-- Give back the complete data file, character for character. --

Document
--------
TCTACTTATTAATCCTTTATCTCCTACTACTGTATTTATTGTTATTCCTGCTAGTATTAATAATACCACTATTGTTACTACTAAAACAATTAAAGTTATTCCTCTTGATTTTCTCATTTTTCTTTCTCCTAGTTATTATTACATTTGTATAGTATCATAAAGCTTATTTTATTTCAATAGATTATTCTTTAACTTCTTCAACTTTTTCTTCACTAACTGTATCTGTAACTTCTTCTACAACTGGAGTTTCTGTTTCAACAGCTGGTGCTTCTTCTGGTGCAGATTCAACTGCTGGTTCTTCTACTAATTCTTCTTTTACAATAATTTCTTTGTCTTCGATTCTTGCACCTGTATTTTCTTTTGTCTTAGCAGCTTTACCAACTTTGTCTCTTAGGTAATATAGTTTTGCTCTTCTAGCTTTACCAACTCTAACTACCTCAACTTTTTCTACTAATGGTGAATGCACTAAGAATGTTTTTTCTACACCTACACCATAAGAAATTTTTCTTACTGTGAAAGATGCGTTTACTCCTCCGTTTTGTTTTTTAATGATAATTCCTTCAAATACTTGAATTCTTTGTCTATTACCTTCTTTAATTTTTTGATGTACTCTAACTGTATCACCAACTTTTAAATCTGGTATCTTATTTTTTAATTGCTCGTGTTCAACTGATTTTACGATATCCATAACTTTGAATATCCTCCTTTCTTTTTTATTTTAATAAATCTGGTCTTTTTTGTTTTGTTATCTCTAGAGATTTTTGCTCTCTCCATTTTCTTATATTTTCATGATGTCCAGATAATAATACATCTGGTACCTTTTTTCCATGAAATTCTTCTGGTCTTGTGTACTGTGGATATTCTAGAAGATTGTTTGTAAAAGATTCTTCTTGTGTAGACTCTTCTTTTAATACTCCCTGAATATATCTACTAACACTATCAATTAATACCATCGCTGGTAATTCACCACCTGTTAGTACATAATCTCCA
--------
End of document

TCTACTTATTAATCCTTTATCTCCTACTACTGTATTTATTGTTATTCCTGCTAGTATTAATAATACCACTATTGTTACTACTAAAACAATTAAAGTTATTCCTCTTGATTTTCTCATTTTTCTTTCTCCTAGTTATTATTACATTTGTATAGTATCATAAAGCTTATTTTATTTCAATAGATTATTCTTTAACTTCTTCAACTTTTTCTTCACTAACTGTATCTGTAACTTCTTCTACAACTGGAGTTTCTGTTTCAACAGCTGGTGCTTCTTCTGGTGCAGATTCAACTGCTGGTTCTTCTACTAATTCTTCTTTTACAATAATTTCTTTGTCTTCGATTCTTGCACCTGTATTTTCTTTTGTCTTAGCAGCTTTACCAACTTTGTCTCTTAGGTAATATAGTTTTGCTCTTCTAGCTTTACCAACTCTAACTACCTCAACTTTTTCTACTAATGGTGAATGCACTAAGAATGTTTTTTCTACACCTACACCATAAGAAATTTTTCTTACTGTGAAAGATGCGTTTACTCCTCCGTTTTGTTTTTTAATGATAATTCCTTCAAATACTTGAATTCTTTGTCTATTACCTTCTTTAATTTTTTGATGTACTCTAACTGTATCACCAACTTTTAAATCTGGTATCTTATTTTTTAATTGCTCGTGTTCAACTGATTTTACGATATCCATAACTTTGAATATCCTCCTTTCTTTTTTATTTTAATAAATCTGGTCTTTTTTGTTTTGTTATCTCTAGAGATTTTTGCTCTCTCCATTTTCTTATATTTTCATGATGTCCAGATAATAATACATCTGGTACCTTTTTTCCATGAAATTCTTCTGGTCTTGTGTACTGTGGATATTCTAGAAGATTGTTTGTAAAAGATTCTTCTTGTGTAGACTCTTCTTTTAATACTCCCTGAATATATCTACTAACACTATCAATTAATACCATCGCTGGTAATTCACCACCTGTTAGTACATAATCTCCA